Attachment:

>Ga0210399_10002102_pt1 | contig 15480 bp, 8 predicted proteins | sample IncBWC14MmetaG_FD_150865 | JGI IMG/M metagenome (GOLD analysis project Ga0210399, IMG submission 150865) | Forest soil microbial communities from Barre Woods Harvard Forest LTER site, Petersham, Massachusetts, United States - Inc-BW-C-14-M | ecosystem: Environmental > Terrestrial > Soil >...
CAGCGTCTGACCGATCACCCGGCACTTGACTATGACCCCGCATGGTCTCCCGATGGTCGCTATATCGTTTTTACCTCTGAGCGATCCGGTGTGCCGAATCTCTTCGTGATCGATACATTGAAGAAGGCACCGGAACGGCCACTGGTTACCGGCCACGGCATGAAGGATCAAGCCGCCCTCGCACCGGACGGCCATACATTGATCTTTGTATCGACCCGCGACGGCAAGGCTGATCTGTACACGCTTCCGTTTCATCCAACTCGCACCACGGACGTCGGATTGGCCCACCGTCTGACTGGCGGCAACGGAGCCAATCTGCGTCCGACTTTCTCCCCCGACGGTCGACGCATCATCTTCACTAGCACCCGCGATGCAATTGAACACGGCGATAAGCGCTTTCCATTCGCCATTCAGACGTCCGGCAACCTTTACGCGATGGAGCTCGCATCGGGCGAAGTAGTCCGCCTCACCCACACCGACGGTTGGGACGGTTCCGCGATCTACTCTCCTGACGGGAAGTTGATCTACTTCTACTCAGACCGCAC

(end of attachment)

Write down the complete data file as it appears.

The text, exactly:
>Ga0210399_10002102_pt1 | contig 15480 bp, 8 predicted proteins | sample IncBWC14MmetaG_FD_150865 | JGI IMG/M metagenome (GOLD analysis project Ga0210399, IMG submission 150865) | Forest soil microbial communities from Barre Woods Harvard Forest LTER site, Petersham, Massachusetts, United States - Inc-BW-C-14-M | ecosystem: Environmental > Terrestrial > Soil >...
CAGCGTCTGACCGATCACCCGGCACTTGACTATGACCCCGCATGGTCTCCCGATGGTCGCTATATCGTTTTTACCTCTGAGCGATCCGGTGTGCCGAATCTCTTCGTGATCGATACATTGAAGAAGGCACCGGAACGGCCACTGGTTACCGGCCACGGCATGAAGGATCAAGCCGCCCTCGCACCGGACGGCCATACATTGATCTTTGTATCGACCCGCGACGGCAAGGCTGATCTGTACACGCTTCCGTTTCATCCAACTCGCACCACGGACGTCGGATTGGCCCACCGTCTGACTGGCGGCAACGGAGCCAATCTGCGTCCGACTTTCTCCCCCGACGGTCGACGCATCATCTTCACTAGCACCCGCGATGCAATTGAACACGGCGATAAGCGCTTTCCATTCGCCATTCAGACGTCCGGCAACCTTTACGCGATGGAGCTCGCATCGGGCGAAGTAGTCCGCCTCACCCACACCGACGGTTGGGACGGTTCCGCGATCTACTCTCCTGACGGGAAGTTGATCTACTTCTACTCAGACCGCAC